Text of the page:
Suggested prompts for positive visualisation:

What’s your goal?

Where do you want to be in a year’s time?

Describe how that will feel.

What will you be able to do that you couldn’t do before?

What new opportunities will you have?

Imagine a situation in which you are using that skill – describe it.

We need a shift in thought.  At the moment, we label students as “motivated” or “a good student/language learner”.  Maybe we should ask more WHY they are this way or under what conditions they are a good language learner.

One option for practically implementing positive visualisation:

Alan Fine’s G.R.O.W. model – goal, reality, obstacles/options, and will (concrete steps, sub-goals to reach main goal).

Oliver shows us another video of a student being interviewed by a coach to consider who initiates each step of this GROW model in their interaction.  Coach asks questions like “imagine you’ve passed the IELTS – what will you be able to do?”

In this particular video clip:

G – coach initiates

R – coachee initiates

O – coachee initiates

W – coach initiates (but coachee negotiates a bit, too)

This interaction shows how the coach might top-and-tail the process.  The coachee is probably aware of his current strengths and weaknesses, but the coach’s role is to guide them as to how to progress from this towards their goal.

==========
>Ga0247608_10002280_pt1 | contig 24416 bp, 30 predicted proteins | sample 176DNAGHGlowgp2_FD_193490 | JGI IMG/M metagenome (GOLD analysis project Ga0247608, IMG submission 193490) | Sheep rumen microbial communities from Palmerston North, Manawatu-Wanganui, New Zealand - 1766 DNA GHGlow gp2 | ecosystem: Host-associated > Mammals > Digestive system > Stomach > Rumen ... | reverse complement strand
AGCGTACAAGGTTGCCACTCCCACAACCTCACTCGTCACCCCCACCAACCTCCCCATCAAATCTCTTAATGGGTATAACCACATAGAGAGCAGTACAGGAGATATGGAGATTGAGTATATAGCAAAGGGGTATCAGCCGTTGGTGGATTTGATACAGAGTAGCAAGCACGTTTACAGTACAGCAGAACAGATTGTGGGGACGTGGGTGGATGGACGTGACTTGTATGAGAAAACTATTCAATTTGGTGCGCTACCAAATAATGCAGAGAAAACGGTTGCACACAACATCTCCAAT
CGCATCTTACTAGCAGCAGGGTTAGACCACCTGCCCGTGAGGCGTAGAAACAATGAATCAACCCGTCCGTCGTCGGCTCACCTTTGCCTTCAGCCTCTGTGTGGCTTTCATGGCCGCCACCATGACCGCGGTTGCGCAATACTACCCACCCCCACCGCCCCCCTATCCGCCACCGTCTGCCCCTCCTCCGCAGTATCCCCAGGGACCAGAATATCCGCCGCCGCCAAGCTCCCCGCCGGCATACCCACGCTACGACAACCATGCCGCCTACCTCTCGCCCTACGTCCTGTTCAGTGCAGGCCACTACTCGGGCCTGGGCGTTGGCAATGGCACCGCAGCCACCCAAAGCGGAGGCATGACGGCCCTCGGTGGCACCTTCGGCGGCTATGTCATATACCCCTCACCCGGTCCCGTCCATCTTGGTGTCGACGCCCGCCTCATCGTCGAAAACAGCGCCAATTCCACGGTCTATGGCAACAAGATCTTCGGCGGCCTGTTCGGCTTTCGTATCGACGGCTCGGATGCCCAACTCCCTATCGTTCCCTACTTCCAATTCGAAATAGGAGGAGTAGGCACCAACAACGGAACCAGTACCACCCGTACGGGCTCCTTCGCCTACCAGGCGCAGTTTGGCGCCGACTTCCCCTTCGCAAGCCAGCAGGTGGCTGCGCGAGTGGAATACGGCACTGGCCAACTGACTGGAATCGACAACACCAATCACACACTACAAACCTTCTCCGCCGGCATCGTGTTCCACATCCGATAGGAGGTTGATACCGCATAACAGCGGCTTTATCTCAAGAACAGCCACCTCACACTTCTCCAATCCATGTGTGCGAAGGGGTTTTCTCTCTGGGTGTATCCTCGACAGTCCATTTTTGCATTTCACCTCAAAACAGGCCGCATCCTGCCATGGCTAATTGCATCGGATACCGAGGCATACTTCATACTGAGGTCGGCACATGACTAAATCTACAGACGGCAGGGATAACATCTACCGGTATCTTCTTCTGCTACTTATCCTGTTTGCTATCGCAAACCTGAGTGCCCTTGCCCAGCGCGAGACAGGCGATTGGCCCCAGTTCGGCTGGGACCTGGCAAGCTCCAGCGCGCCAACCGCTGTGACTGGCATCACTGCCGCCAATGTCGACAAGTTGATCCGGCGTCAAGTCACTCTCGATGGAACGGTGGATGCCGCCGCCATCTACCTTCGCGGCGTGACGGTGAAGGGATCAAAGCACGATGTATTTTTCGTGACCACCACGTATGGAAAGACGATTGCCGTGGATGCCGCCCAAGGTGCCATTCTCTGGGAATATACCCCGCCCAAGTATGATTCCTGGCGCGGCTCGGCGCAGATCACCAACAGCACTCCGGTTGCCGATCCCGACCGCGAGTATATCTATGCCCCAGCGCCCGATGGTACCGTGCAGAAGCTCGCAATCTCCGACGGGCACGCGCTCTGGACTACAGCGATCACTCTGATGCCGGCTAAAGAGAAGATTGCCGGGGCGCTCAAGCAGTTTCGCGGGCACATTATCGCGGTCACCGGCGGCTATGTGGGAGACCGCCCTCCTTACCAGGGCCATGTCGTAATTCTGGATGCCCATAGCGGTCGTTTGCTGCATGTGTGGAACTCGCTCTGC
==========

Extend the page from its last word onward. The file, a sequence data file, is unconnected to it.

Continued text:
Ending to this video is important: coach sets a concrete goal (watch 2 videos); coachee says “I’ll do it.”  This negotiation of what work the student is going to do and a promise on his part to do it, is key.

Note: this doesn’t have to be a one-to-one tutorial.  It could be a mingle activity!  It could be done in pairs, written up for homework, etc.  The point is, these principles can easily be applied to the classroom.

An example: a student says “when I speak, I make lots of mistakes because I don’t have time to think”; teacher and student (and other students?) suggest one concrete thing they can do in the next week; they come back next week and report back on what happened.  Much more tangible – engages the students in discussion over their progress.

Another practical idea: create “SIGs” (in the IATEFL sense) within the class.  e.g. you have 3 students who struggle with pron, 3 who struggle with grammar, 3 who want to speak more fluently.  They set steps and report back each week to the rest.

Some links:

Coaching blog: http://learnercoachingelt.wordpress.com

Bonny Norton’s plenary: http://iatefl.britishcouncil.org/2009/sessions/63/plenary-session-bonny-norton

YouTube video on how coaching works: http://www.youtube.com/watch?v=UY75MQte4RU

My overall verdict: A great session with some useful practical ideas to take away and try out.  Can’t wait!

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About Laura Patsko

Senior ELT Research Manager for a major publisher. Alter egos: English language teacher, language learner, teacher trainer, linguist. Not necessarily in that order.